When I was fifteen, teaching English to adults at a language school, they often thought I was eighteen or twenty. Of course back then I loved that. I wanted to be “grown up.” But the comments weren’t entirely about my looks … I was mature for my age. Life made me so.
Read Related: 7 Lifetime Beauty Habits to Look Fabulous at 50
On the other hand, now when someone tells me I don’t look fifty, I also know it’s not about looks. It has a lot more to do with my attitude. There’s something about overcoming an eating disorder, depression, panic attacks, a terrible self-image, extreme shyness, dysfunctional relationships, divorce, unemployment and poverty that either tears you down or builds you up. I guess I -perhaps inadvertently- choose the latter.
So going back to my first thought, what is fifty supposed to look like? What is forty supposed to look like? Thirty? Twenty? Well, I think it’s really up to you! Continue reading
Estos son los pantalones cortos que menciono en el post. La foto hecha ayer por mi nena de 9 años.
Creo que no hay persona que no tema envejecer, lo admita abiertamente o no. El propósito de este blog es, por un lado, confirmar a los lectores más jóvenes que cumplir años tiene sus ventajas y, por otro, animar a quienes a la mediana edad aún no han encontrado su norte, a seguir buscándolo porque la vida es un camino que sólo termina con la muerte …
Use Google Translate To Read in English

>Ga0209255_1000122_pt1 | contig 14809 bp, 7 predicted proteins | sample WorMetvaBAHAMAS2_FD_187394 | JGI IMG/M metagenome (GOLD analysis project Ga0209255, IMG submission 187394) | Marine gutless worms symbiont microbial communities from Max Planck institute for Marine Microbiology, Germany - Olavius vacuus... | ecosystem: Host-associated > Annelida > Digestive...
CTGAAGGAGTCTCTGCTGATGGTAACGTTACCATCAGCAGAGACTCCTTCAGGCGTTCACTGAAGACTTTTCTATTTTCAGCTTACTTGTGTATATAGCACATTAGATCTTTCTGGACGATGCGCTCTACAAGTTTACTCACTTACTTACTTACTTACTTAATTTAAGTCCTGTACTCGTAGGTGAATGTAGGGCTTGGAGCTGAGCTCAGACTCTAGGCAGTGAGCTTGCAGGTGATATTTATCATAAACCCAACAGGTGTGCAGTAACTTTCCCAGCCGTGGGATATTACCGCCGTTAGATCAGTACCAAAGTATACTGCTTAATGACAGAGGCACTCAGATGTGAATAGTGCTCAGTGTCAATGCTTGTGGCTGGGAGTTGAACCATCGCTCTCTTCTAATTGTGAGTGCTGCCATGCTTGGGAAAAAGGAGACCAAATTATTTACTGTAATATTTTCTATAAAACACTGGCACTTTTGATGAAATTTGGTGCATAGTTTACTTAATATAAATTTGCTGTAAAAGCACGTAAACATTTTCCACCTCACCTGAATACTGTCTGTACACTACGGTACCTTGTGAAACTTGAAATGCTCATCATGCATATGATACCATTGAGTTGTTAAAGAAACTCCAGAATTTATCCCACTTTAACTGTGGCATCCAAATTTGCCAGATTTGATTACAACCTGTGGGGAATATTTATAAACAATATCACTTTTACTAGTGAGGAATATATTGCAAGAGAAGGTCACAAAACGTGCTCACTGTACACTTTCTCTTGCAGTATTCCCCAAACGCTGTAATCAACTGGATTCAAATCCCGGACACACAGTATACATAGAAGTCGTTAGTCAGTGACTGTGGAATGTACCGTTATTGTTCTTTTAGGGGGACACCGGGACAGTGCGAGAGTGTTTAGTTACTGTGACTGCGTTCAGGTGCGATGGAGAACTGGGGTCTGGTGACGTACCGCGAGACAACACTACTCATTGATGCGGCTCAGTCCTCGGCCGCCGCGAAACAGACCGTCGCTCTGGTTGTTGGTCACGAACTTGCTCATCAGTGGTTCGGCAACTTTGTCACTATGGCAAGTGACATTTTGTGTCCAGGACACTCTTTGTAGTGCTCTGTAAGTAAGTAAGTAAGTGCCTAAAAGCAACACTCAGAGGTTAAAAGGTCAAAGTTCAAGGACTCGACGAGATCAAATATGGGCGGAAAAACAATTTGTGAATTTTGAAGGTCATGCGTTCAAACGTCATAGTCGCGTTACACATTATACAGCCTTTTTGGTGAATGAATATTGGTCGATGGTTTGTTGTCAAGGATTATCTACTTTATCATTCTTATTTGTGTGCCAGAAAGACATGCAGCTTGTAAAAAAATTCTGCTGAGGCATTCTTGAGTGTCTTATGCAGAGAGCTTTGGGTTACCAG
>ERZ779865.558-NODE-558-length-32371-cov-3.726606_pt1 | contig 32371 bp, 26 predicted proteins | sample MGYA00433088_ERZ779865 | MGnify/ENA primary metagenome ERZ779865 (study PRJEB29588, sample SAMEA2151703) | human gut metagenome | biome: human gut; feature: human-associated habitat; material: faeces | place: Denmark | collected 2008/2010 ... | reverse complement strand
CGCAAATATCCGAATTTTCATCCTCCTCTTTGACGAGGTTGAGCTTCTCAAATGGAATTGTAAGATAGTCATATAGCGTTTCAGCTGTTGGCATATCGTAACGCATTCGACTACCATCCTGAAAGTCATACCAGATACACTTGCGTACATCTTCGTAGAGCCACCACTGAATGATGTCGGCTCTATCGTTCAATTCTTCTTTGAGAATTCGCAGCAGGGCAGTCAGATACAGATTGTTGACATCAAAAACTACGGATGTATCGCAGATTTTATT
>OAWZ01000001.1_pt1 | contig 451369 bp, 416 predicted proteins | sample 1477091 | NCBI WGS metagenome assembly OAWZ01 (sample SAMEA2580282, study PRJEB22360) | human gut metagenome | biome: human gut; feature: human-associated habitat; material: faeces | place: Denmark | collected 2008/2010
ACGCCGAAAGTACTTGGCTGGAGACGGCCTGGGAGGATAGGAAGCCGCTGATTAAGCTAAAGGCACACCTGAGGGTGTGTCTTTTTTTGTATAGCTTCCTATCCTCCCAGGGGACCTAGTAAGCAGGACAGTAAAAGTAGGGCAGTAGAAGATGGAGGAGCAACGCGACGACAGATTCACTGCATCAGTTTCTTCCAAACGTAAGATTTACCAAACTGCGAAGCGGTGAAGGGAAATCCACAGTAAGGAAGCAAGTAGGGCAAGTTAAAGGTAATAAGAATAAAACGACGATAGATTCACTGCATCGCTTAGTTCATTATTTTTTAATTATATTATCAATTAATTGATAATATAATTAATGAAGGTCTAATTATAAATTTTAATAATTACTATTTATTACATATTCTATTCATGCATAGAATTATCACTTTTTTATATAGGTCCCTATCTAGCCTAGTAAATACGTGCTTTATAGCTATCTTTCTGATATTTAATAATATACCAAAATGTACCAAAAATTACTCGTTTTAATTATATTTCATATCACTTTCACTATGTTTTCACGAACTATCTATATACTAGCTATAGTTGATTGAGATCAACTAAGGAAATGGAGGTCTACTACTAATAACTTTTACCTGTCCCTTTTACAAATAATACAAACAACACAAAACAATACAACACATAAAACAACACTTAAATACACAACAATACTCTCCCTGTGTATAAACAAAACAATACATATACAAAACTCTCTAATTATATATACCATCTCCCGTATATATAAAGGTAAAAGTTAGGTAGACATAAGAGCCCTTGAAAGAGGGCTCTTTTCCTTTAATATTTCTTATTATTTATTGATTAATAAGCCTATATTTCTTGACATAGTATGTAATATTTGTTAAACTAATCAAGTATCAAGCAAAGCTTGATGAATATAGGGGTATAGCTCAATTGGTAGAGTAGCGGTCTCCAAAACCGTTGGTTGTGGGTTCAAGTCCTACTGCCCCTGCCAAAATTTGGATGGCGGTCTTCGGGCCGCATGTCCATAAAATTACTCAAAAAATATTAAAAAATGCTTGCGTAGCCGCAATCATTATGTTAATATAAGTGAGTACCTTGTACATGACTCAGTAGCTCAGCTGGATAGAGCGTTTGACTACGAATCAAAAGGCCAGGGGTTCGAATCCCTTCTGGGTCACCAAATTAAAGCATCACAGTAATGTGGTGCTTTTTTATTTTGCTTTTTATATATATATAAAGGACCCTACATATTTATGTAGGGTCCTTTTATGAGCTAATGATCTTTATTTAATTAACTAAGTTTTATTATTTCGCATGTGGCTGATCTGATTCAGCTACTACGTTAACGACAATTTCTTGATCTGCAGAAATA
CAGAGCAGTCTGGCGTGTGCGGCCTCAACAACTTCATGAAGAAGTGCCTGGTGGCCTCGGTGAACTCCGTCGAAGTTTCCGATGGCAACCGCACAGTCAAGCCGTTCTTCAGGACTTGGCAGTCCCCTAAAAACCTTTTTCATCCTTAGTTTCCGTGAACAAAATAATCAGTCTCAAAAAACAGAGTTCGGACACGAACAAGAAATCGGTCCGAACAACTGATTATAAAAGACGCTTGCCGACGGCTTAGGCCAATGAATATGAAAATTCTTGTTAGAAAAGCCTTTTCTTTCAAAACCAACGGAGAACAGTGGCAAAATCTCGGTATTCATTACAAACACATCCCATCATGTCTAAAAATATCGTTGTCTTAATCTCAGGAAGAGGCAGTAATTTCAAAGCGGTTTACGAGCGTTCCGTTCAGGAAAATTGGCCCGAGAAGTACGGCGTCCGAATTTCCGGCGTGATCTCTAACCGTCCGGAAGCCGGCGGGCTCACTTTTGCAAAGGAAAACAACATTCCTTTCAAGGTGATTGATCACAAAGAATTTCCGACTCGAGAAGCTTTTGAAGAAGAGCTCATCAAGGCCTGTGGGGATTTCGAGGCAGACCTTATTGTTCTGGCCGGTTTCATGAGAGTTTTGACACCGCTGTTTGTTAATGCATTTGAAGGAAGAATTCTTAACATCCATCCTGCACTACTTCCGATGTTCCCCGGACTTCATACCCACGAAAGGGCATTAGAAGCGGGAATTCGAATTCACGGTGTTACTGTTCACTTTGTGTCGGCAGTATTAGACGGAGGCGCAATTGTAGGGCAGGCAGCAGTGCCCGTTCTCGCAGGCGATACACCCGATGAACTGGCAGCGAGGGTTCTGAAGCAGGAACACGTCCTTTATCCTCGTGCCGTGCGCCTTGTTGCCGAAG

En este post se me ha ocurrido contar siete ventajas que tengo ahora, a los cincuenta, comparado con mi juventud. Espero animarte a contarme en los comentarios qué temores te produce el cumplir años o por el contrario, qué ventajas sientes que tienes ahora. Continue reading
Two months after I turned 50. Photo by my 9-yr old while we jumped around waiting for her 12-year old sister do her soccer practice.
How you look and feel in your fifties is usually the result of how you’ve been treating yourself since you were a young girl. I´ve committed my fair share of sins such as sunbathing without sunscreen (blisters on my shoulders and a peeled nose were to be expected every single summer as a kid), indulging in too much Happy Hour and extreme dieting, which led to an eating disorder I battled for years.
But, looking at my 50-year old self in the mirror today – age-related fine lines, wrinkles and gray hairs aside – I also see the results of good habits I picked up early in life. Fortunately they´re simple things that any young woman can do to reach midlife in half decent shape. If you’re 15, 20, 30 … don´t let anyone tell you it´s too early to start taking care of yourself. It´s never too soon! If you do as I say and as I did, one day, when you blow out your own 50 candles, you´ll thank me for this post!
Here are my 7 things you can do starting in your teens, to look and feel fabulous when you reach fifty. Continue reading
A few days after my 50th Birthday
When I made it known to my social media community that I was proudly turning half a century, I was showered with all kinds of well-meant happy returns for the day. I also got many comments that were well-intended but not so well-received: “You look great for your age,” or, “Don´t worry, 50 is the new 30.”
I reflected on those statements and realized they didn´t ring true for me. No offense, as my tween kids would say, but I think I look pretty damn good for any age! Of course this is something I say because at this point in life I feel more confident than ever before. I had heard that about midlife women – they really speak their mind – and it´s true! Fifty is not the new 30, or the new 40. It´s the new 50, and that´s a great thing! If it really were the new 30 or 40, I´d probably be pining to have another baby. And then when my mid-life kid turned 20, I´d be a good old 70. Now please don´t tell me that life starts at 70! Continue reading